Jim Murphy East Renfrewshire 1,340 2.4
Hilary Benn Leeds Central 7,521 7.0
Angela Eagle Wallasey 2,719 4.9
Caroline Flint Don Valley 2,761 4.6
Maria Eagle Garston and Halewood 3,474 5.5
Liam Byrne Birmingham, Hodge Hill 6,810 9.6
Ivan Lewis Bury South 2,567 4.1
Mary Creagh Wakefield 3,301 5.3
Jon Trickett Hemsworth 2,849 4.7
Tom Watson West Bromwich East 3,907 7.6
Vernon Coaker Gedling 2,215 3.7
Margaret Curren Glasgow East 3,811 6.7
Owen Smith Pontypridd 1,932 3.6
MP Constituency Number of Claimants Claimant Rate
David Cameron Witney 920 1.4
Nick Clegg Sheffield, Hallam 944 1.5
William Hague Richmond (Yorks) 1,208 1.8
George Osborne Tatton 995 2.0
Danny Alexander Inverness, Nairn, Badenoch and Strathspey 1,738 2.8
Theresa May Maidenhead 1,194 1.8
Philip Hammond Runnymede and Weybridge 968 1.4
Vince Cable Twickenham 1,283 1.7
Iain Duncan Smith Chingford and Woodford Green 2,151 4.2
Chris Grayling Epsom and Ewell 1,010 1.5
Michael Gove Surrey Heath 1,121 1.7
Eric Pickles Brentwood and Ongar 1,194 2.0
Jeremy Hunt South West Surrey 876 1.4
Owen Paterson North Shropshire 1,954 3.1
Justine Greening Putney 1,772 2.6
Michael Moore Berwickshire, Roxburgh and Selkirk 1,962 3.4
Ed Davey Kingston and Surbiton 1,525 1.7
Patrick McLoughlin Derbyshire Dales 675 1.4
Maria Miller Basingstoke 1,825 2.6
Theresa Villiers Chipping Barnet 1,986 2.6
David Jones Clwyd West 1,722 4.1
Kenneth Clarke Rushcliffe 1,180 1.9
George Young North West Hampshire 1,124 1.8
Francis Maude North Warwickshire 1,585 2.8
Oliver Letwin West Dorset 688 1.3
Grant Shapps Welwyn Hatfield 1,758 2.4

6 thoughts on “Iain Duncan Smith defies all logic (again). And then there’s Liam Byrne…

  1. “We want to say to people, you’re claiming unemployment benefit but you’re actually in work paid for by the state”

    In some respects that’s actually a forward thinking idea. You are being paid for by the state, and there is a reciprocal obligation there to do something if asked. Why is that reciprocal obligation a bad thing?

    Now if we can just get the idiot to realise that there are 6.4 million people that actually want extra work and there isn’t that many vacancies perhaps he’ll twig what needs to be done.

    1. It sounds more Victorian in mentality to me. The idea that social assistance needs to be made so unpalatable that only the truly desperate would claim, rather than the insurance scheme it should be. Duncan Smith seems to be saying

      “You fucked up getting yourself unemployed, so if you want us to provide you with a subsistence level of income, you need to jump through all the pointless hoops we ask you to jump through, and all the while we’ll be looking for ways to sanction you.”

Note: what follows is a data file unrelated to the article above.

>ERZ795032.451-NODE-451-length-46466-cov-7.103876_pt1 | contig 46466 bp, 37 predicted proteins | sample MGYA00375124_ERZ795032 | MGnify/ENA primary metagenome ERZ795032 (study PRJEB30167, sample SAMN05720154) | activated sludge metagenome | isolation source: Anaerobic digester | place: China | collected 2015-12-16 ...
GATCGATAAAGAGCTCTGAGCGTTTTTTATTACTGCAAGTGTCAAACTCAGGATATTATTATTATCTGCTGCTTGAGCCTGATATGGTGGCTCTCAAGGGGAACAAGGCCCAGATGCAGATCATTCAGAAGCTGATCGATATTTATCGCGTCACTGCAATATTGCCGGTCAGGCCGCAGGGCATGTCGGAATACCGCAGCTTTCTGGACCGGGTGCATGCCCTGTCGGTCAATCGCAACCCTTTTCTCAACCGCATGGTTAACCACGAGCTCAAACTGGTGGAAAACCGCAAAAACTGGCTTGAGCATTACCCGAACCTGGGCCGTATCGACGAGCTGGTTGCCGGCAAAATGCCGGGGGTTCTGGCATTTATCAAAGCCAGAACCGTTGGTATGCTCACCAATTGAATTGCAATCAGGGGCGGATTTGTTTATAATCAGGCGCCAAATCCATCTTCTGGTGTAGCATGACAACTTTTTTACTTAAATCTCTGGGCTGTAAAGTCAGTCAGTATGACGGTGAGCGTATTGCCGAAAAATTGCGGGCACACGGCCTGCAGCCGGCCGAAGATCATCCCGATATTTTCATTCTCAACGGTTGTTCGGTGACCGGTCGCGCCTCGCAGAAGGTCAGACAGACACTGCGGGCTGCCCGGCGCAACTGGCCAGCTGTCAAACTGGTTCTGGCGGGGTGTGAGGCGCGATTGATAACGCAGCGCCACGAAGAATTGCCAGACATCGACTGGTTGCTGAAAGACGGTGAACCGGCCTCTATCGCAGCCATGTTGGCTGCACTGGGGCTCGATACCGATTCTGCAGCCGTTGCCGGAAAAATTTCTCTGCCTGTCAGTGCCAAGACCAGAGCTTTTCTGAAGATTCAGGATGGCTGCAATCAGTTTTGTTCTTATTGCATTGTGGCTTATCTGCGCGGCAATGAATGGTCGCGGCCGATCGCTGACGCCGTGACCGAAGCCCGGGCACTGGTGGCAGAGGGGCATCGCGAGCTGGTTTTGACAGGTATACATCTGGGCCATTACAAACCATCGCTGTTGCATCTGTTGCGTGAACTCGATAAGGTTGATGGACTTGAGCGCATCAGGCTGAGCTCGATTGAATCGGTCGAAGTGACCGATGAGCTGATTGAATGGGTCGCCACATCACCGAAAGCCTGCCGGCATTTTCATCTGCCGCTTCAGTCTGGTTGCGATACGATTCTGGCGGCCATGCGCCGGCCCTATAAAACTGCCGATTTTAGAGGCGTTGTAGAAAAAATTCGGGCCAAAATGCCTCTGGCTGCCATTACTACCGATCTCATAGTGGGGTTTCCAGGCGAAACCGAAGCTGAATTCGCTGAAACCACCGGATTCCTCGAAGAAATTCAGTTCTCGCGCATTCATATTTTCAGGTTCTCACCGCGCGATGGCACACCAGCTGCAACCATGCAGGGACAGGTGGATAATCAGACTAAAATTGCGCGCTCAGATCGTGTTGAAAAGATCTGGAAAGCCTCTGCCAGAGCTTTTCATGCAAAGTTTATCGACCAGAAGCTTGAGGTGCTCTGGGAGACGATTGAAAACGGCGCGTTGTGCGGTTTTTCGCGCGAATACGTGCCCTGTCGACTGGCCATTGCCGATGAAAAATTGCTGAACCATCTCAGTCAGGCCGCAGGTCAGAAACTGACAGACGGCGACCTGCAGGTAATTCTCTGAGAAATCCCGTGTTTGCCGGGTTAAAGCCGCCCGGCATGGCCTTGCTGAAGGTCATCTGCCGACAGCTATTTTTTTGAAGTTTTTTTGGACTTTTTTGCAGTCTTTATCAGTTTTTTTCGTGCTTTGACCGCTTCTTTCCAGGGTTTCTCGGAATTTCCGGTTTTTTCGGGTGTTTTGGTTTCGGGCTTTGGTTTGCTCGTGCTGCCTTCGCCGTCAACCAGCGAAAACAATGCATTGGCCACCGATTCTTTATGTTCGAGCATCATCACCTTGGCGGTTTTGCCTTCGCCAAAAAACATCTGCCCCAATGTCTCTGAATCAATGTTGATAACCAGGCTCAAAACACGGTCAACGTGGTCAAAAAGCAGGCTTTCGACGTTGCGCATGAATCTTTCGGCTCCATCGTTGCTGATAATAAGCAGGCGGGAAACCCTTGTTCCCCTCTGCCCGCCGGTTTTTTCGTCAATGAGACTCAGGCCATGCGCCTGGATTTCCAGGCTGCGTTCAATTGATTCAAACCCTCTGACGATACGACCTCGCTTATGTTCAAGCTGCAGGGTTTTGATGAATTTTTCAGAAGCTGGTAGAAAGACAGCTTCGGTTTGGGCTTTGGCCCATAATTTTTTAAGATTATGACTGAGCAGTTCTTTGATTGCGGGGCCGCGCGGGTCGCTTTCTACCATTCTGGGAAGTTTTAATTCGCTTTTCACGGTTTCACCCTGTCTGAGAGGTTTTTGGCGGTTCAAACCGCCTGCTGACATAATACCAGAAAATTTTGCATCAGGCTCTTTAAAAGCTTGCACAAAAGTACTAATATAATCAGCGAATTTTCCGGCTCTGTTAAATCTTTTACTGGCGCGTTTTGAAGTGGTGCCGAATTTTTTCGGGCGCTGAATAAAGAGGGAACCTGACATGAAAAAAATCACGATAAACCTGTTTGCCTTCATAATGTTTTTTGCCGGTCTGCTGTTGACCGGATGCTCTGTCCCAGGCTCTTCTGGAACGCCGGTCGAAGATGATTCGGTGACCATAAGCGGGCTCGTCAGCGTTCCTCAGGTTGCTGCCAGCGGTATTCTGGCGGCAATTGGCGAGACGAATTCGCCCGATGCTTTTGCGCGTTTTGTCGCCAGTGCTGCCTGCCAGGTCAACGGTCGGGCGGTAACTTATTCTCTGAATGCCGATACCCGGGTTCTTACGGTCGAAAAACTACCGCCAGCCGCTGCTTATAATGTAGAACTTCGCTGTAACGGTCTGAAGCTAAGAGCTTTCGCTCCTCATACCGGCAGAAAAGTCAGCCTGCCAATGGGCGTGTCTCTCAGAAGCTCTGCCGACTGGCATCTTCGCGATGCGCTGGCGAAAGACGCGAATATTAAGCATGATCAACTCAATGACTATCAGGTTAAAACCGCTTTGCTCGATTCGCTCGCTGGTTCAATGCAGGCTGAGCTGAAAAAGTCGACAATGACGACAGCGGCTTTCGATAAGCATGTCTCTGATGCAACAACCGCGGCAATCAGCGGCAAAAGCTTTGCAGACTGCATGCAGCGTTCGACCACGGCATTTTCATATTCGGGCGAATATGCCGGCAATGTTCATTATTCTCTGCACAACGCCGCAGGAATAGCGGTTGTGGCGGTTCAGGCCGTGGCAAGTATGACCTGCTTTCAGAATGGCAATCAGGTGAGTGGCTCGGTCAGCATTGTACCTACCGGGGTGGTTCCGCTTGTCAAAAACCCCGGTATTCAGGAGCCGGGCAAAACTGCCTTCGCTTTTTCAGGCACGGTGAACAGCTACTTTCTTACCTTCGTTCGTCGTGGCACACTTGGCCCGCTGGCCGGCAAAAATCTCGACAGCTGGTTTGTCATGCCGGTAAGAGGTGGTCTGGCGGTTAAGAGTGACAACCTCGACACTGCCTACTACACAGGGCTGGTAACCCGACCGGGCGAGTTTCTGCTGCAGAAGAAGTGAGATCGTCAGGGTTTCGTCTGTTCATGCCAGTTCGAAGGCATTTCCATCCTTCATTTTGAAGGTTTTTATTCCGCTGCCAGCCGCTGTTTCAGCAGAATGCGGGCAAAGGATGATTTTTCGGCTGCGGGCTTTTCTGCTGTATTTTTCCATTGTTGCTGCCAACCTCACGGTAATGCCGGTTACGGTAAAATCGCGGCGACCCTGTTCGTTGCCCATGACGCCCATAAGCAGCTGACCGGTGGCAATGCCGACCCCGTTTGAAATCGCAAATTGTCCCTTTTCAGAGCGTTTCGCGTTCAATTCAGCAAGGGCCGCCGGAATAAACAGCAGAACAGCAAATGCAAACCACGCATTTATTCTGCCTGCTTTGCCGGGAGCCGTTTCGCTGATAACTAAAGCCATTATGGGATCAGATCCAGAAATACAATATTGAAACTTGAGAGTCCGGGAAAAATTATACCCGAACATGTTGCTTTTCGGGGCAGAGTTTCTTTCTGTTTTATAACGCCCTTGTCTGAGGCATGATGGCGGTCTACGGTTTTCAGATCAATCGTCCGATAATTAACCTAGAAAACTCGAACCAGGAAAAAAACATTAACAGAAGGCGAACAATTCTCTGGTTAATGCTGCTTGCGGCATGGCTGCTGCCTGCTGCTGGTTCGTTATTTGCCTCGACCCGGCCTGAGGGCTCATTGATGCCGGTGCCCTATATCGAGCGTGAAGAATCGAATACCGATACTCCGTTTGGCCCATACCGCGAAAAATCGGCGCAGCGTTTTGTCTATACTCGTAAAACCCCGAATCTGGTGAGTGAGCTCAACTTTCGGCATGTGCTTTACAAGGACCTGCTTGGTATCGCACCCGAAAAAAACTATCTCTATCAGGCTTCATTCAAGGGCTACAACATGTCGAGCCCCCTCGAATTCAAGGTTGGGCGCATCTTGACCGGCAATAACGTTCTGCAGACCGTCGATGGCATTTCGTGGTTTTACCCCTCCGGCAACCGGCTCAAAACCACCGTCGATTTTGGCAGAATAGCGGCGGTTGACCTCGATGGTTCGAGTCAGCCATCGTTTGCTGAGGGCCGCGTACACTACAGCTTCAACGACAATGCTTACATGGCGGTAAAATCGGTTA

There’s nothing wrong with JSA being conditional on looking for work, but the looking for work bit should be conditional on there actually being jobs to look for.

      1. That’s not really what I was getting at. More whether it is just his emphasis that is wrong (ie he’s too far to the ‘you need to whip people to get them to work’ end of the continuum).

        Beside the lack of provided jobs, which shows that the ‘find a job’ job he’s talking about is a fool’s errand, what’s the difference between what he said and this?

        “We want to say to people, when you’re on the Job Guarantee you’re actually in work paid for by the state”

        I’m just wondering if the Tories could get their head around the systemic lack of jobs issue.

        1. Yes, it’s the language he uses that I object to, but I do also think there’s a difference between a JG job (where you are actually generating output) and claiming benefits. I don’t see that as a job at all. You are trying to find work and the state is supporting you while you do that. I don’t see it as ‘working for the government.’

          I am not optimistic at all that the Tories could grasp the macro issue (maybe the Tory Party of 40 years ago but not now). They still seem to deny the existence of involuntary employment.

  2. Here is a suggestion:

    Why does IDS not mandate every millionaire in receipt of tax breaks and bonuses – i.e. “WealthFare” – to engage in unlimited forced labour (like disabled ESA recipients) every week to “earn” their money?

    After all, exactly like unemployment benefits and winter fuel payments, these bonuses are a form of *wage* paid to such ‘claimants’ by the taxpayer. It is time those getting it were ‘allowed’ the ‘opportunity’ to give something back in return.

    And this should not only apply to workless fat cats. WealthFare recipients could also be mandated to give up any paid job they happen to be doing, if it makes them unavailable for unlimited forced labour.

    Any WealthFare recipient failing to comply with sufficient dilligence, should have their bonuses sanctioned and removed indefinitely, under the subjective despotism of an envious Jobcentre Plus lackey.

    Since many millionaires would be too busy with serious partying and holidaying to comply, (and some might even be sick or physically disabled), it’s likely that most of the current WealthFare bill could be clawed back.

    These billions could be used to reinstate support for those currently being forced into destitution due to cuts.

  3. I don’t think IDS is deranged in the normal sense of being deranged. No. He’s a hard line fanatical Fascist whose policies are again failing. So like many more in his position he’s flailing around looking for any item to hang on to which might give him even the smallest success he can brag about. Remember in the 20/30s during hittlers rise to power, many of his underlings were in similar positions as IDS is now, they paid with their lives, unfortunately best we can hope would be IDS getting sacked and hopefully being questioned about his awfull policies which is causing 4,000 + suicides yearly. The ultimate dream is IDS being questioned on charges of culpable manslaughter. This classic small dog with large bone. Smith whilst an accomplished liar, cheat and fraud, is incompetent and incoherent however his ego doesn’t allow him to be wrong neither does his fanatic belief in Fascism.